More homes and businesses could soon be heated by a range of low carbon technologies, including energy from waste or heat taken from landfill.
More homes and businesses could soon be heated by a range of low carbon technologies, including energy from waste or heat taken from landfill, Energy and Climate Change Secretary Edward Davey announced today.
26 local authorities across England and Wales have been awarded over £1.9 million to support the development of heat network projects, designed to provide more efficient heat to buildings and potentially lower heating bills, through the Government’s Heat Networks Delivery Unit.
These projects represent the first wave of successful bidders to be announced under the Government’s drive to promote the development of heat networks, also known as district heating. Estimates show that 14% of UK heat demand could be cost effectively met by heat networks by 2030 and around 43% by 2050.
Winning local authorities will receive grants ranging from £15,000 to £250,000 each to kick-start heat network projects. Councils will also be given commercial and technical help, including assistance in developing robust business plans, which can be used to attract commercial investment to supply heat efficiently and cost-effectively to homes and businesses.
Energy and Climate Change Secretary Edward Davey said:
“In urban areas, people are often used to sharing their walls and their roofs with their neighbours – and it can make good sense for them to share the way their homes are heated.
“This cash boost and support for local authorities will help supply low carbon heat to a whole range of buildings such as multi-story apartments, office buildings and social housing – not only providing more efficient heat to buildings, but potentially bringing heating bills down too.”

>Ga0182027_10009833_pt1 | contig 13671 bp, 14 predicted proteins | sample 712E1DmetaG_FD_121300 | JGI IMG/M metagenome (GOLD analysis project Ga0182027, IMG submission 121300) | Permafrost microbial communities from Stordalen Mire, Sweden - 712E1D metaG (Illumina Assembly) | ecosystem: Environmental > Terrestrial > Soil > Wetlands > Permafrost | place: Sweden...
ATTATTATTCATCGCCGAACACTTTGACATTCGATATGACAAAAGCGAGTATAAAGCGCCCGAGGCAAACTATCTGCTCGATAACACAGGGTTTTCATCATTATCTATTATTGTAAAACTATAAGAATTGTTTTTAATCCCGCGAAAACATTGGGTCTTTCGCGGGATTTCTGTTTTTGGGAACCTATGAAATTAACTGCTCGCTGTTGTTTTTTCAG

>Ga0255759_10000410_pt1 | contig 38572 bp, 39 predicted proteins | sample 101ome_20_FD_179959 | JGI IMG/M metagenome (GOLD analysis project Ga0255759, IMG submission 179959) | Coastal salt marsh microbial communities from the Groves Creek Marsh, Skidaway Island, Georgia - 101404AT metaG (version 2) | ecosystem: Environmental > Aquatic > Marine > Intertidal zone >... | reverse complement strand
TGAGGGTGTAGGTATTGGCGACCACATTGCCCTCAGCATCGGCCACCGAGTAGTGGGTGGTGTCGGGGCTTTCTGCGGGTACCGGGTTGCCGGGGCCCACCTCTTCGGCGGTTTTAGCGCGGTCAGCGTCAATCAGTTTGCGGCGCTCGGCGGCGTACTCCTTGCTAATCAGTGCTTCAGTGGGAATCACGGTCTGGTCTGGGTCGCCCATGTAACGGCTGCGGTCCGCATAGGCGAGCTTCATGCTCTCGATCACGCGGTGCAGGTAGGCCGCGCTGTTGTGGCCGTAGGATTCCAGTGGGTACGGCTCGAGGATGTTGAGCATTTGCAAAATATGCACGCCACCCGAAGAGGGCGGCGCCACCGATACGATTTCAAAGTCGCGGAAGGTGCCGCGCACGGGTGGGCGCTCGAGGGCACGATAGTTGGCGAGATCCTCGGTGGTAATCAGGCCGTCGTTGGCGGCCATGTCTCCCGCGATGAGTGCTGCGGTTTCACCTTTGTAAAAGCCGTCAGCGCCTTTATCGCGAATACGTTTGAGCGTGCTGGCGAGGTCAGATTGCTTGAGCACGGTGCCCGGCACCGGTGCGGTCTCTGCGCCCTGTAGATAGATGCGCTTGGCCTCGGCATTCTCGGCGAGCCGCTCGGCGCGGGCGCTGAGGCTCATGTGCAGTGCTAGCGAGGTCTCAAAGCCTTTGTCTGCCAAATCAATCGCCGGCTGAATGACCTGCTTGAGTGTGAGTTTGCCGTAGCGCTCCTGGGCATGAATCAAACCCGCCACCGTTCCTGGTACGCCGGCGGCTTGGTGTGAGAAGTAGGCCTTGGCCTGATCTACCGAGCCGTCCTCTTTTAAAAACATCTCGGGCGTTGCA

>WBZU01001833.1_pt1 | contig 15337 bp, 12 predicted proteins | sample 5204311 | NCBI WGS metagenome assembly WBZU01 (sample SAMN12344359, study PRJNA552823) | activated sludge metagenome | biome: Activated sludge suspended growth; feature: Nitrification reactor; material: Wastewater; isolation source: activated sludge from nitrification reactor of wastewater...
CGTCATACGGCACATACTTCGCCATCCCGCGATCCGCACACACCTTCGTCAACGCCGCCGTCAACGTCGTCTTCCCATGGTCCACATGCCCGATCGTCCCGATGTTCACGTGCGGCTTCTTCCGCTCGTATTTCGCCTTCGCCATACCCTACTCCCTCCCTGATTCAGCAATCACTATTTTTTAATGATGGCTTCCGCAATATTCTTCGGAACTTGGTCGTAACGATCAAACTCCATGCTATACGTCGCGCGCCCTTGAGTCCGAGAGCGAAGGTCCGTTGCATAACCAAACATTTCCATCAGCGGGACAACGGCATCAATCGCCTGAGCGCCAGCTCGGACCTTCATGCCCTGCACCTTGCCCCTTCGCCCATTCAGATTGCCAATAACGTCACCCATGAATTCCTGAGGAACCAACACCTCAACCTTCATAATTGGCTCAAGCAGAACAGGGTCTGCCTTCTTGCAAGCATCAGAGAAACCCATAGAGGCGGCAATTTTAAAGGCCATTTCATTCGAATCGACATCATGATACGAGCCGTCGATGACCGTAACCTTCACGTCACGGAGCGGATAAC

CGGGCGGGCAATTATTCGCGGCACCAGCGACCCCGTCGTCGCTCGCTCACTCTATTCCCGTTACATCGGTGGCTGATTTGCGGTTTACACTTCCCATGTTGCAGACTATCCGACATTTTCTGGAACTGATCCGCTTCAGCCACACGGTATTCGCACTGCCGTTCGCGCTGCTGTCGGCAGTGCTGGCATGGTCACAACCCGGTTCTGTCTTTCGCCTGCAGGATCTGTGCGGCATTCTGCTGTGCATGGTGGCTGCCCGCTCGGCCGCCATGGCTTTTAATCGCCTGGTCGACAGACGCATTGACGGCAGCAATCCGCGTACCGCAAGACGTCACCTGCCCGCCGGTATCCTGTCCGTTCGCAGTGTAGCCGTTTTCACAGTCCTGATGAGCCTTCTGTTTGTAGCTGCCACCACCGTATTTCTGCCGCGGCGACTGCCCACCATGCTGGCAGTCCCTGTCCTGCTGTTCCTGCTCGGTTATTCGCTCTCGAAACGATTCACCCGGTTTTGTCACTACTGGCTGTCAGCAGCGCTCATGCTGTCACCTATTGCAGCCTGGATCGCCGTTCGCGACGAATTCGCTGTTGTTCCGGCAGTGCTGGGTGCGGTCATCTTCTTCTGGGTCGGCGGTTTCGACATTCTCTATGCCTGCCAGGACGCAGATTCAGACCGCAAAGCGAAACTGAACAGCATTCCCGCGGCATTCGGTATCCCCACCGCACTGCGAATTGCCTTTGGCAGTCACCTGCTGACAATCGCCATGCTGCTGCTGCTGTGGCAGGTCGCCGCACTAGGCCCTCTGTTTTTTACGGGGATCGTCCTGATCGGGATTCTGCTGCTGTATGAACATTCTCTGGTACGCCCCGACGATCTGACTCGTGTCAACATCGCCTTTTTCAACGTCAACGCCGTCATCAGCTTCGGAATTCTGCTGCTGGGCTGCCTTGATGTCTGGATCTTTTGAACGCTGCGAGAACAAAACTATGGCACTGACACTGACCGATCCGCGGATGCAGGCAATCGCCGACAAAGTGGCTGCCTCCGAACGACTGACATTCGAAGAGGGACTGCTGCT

All bids were reviewed by a panel of engineering, financial and commercial experts with significant experience in heat networks development. Bids were assessed against a range of criteria including technical feasibility, commercial viability, future carbon saving and social benefits.
The remaining pot of grant funding, worth £7m in total, will be allocated through subsequent funding rounds, running to March 2015. The successful second round of local authorities will be announced by the end of March 2014.
Notes for Editors:
Heat networks supply heat to a number of buildings or dwellings from a heat generated at a central source and supplied through a system of insulated pipes. Heat production at this communal, rather than individual scale, is more energy efficient, delivers carbon savings, and can reduce consumer bills.
The Government’s Heat Network Delivery Unit was established in September last year with a £7 million fund to promote heat networks. Grant funding is accompanied by support from experts in the Unit to assist local authorities develop investment grade proposals for heat networks.
Winning local authorities include:
- Birmingham City Council
- Brighton and Hove City Council
- Cardiff City Council
- Cheshire East
- City of Bradford
- Crawley Borough Council
- Doncaster Council
- Halton Borough Council
- Hampshire County Council
- Liverpool City Council
- London Borough of Ealing
- London Borough of Haringey
- London Borough of Islington
- London Borough of Merton
- London Borough of Sutton
- Manchester City Council
- Nottingham City Council
- Oxford City Council
- Royal Borough of Greenwich
- Royal Borough of Kingston upon Thames
- Runnymede Borough Council
- Salford City Council
- Swansea City Council
- Wycombe District Council
An estimated 14% of UK heat demand could be cost effectively met by heat networks by 2030 and around 43% by 2050. The recent report by the Committee on Climate Change agreed with DECC that heat networks can play an important part of the overall plan for lower carbon heating in the decades ahead. There are currently approximately 2,000 heat networks in the UK, supplying heat to 210,000 dwellings and 1,700 commercial and public buildings. A further 150 schemes are known to be under development by local authorities across the UK.